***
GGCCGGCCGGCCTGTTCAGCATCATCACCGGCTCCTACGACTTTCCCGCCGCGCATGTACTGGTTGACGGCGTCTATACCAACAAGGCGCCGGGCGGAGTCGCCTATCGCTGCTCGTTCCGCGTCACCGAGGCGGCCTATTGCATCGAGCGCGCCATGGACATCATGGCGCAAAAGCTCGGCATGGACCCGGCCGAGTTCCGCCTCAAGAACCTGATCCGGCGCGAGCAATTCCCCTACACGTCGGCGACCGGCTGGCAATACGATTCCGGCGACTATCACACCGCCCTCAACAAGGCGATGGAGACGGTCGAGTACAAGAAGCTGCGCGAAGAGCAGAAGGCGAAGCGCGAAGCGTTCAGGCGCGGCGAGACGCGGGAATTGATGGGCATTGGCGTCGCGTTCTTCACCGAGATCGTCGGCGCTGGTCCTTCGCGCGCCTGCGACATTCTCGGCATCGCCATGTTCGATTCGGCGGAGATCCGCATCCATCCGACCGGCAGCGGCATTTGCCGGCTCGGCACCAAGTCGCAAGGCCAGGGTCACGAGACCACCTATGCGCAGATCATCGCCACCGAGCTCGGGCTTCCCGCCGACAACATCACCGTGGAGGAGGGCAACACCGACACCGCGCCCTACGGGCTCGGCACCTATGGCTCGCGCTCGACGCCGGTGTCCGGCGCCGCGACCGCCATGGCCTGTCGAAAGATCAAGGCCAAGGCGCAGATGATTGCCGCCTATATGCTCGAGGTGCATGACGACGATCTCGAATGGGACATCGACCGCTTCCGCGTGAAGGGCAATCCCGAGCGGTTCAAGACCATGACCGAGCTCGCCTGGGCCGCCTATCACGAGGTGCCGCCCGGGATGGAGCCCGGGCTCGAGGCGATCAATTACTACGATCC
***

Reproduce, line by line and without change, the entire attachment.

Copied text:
GGCCGGCCGGCCTGTTCAGCATCATCACCGGCTCCTACGACTTTCCCGCCGCGCATGTACTGGTTGACGGCGTCTATACCAACAAGGCGCCGGGCGGAGTCGCCTATCGCTGCTCGTTCCGCGTCACCGAGGCGGCCTATTGCATCGAGCGCGCCATGGACATCATGGCGCAAAAGCTCGGCATGGACCCGGCCGAGTTCCGCCTCAAGAACCTGATCCGGCGCGAGCAATTCCCCTACACGTCGGCGACCGGCTGGCAATACGATTCCGGCGACTATCACACCGCCCTCAACAAGGCGATGGAGACGGTCGAGTACAAGAAGCTGCGCGAAGAGCAGAAGGCGAAGCGCGAAGCGTTCAGGCGCGGCGAGACGCGGGAATTGATGGGCATTGGCGTCGCGTTCTTCACCGAGATCGTCGGCGCTGGTCCTTCGCGCGCCTGCGACATTCTCGGCATCGCCATGTTCGATTCGGCGGAGATCCGCATCCATCCGACCGGCAGCGGCATTTGCCGGCTCGGCACCAAGTCGCAAGGCCAGGGTCACGAGACCACCTATGCGCAGATCATCGCCACCGAGCTCGGGCTTCCCGCCGACAACATCACCGTGGAGGAGGGCAACACCGACACCGCGCCCTACGGGCTCGGCACCTATGGCTCGCGCTCGACGCCGGTGTCCGGCGCCGCGACCGCCATGGCCTGTCGAAAGATCAAGGCCAAGGCGCAGATGATTGCCGCCTATATGCTCGAGGTGCATGACGACGATCTCGAATGGGACATCGACCGCTTCCGCGTGAAGGGCAATCCCGAGCGGTTCAAGACCATGACCGAGCTCGCCTGGGCCGCCTATCACGAGGTGCCGCCCGGGATGGAGCCCGGGCTCGAGGCGATCAATTACTACGATCC